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Measuring Climate Change Via Backyard Skating Rinks

What's the Latest Development?

In yet another example of how average citizens are pitching in to help provide scientists with data, Rinkwatch, a Web site that launched January 8, asks people who own backyard skating rinks or work at a park that operates an outdoor rink to identify their location on a map and then "come back on a regular basis to tell us if the weather allowed you to skate or not," says creator and former University of Ottawa professor Robert McLeman. Interest was immediate: In the first week of its existence, the site's server crashed twice, and volunteers -- at least 630 so far across Canada and the northern US -- asked for and got a discussion forum. "[N]ature, climate change, backyard skating, the weather — that’s just gravy for Canadians," McLeman says.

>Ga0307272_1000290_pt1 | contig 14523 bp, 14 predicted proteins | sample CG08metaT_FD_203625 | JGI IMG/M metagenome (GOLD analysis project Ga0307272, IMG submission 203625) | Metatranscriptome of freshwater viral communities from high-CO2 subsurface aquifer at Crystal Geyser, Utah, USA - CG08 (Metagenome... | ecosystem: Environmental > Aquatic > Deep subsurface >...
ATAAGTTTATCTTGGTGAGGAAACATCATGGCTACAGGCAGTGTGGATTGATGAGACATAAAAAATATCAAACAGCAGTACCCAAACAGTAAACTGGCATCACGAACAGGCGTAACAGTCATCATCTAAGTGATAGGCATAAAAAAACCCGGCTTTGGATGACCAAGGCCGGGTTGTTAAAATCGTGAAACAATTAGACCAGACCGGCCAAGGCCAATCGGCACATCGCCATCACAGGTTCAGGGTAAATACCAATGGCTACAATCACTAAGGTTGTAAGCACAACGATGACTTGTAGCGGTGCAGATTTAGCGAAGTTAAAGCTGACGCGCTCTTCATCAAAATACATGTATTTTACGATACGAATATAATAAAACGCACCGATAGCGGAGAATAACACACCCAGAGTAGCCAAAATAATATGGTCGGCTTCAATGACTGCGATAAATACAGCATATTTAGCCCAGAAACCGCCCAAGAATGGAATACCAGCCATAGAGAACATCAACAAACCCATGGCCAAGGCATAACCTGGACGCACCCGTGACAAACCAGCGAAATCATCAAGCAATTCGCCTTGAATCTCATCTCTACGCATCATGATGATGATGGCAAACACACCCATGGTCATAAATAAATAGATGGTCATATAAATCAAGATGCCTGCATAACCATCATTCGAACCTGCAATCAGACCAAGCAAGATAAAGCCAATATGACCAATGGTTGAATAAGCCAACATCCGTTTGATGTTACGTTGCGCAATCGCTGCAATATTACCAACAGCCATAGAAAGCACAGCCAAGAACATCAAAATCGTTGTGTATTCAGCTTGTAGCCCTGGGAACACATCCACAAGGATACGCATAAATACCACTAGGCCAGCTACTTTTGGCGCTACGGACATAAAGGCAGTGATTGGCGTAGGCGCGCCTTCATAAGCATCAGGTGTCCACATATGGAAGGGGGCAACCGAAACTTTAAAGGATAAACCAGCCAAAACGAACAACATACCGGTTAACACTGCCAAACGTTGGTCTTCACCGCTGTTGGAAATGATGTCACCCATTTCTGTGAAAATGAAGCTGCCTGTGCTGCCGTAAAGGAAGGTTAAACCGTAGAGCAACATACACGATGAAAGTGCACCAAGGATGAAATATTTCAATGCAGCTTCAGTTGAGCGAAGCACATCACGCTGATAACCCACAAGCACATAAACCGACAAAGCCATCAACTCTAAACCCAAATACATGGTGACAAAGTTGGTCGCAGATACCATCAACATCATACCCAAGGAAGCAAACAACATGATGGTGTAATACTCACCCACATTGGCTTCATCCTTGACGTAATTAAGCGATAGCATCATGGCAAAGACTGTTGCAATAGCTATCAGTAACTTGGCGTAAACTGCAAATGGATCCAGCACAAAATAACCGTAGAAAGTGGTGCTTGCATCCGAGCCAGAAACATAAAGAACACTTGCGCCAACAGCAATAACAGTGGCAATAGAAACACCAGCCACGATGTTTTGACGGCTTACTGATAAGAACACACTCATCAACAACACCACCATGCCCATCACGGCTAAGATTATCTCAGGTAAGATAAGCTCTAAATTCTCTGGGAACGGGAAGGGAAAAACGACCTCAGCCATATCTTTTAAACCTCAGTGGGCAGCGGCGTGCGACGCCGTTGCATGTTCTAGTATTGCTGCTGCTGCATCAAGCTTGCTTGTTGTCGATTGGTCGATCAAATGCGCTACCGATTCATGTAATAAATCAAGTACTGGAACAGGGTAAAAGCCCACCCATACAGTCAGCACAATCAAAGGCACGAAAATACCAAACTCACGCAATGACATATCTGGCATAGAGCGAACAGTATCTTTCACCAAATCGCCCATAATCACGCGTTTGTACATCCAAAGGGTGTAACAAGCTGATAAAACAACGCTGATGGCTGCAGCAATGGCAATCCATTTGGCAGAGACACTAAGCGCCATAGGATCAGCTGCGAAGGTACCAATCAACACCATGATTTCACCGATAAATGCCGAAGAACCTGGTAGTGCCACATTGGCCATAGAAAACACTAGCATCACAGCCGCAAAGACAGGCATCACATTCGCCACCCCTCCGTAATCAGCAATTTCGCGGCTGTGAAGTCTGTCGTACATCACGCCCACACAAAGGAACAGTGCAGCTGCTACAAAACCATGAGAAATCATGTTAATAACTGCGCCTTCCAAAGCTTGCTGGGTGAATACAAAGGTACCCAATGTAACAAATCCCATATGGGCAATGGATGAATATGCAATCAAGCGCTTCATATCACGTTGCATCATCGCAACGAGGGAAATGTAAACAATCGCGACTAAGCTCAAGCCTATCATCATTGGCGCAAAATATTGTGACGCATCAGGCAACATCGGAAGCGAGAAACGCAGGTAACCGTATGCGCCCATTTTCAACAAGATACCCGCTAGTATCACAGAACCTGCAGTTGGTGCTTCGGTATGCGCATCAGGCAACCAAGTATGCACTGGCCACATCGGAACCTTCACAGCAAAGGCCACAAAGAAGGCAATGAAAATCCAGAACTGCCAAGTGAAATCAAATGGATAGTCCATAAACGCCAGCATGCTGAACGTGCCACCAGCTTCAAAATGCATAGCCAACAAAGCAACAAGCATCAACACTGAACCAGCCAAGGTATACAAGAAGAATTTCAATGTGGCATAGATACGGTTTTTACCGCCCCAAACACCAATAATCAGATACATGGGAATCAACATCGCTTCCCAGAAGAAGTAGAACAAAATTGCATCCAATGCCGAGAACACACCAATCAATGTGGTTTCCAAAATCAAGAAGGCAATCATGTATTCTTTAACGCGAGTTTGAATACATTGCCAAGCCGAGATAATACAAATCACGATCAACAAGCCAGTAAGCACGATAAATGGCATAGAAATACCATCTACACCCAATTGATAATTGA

What's the Big Idea?

McLeman was already a leader of a similar nature-based group of projects when he relocated to Waterloo last year and joined the faculty at Wilfrid Laurier University. The project began when he asked a colleague, "Why aren’t we worried about backyard rinks as well as natural ice?" So far the site and accompanying user community have provided useful data, including a "magic number" for the mean temperature needed for ideal outdoor skating: 23 degrees Fahrenheit (-5 degrees Celsius).

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Read it at The Ottawa Citizen

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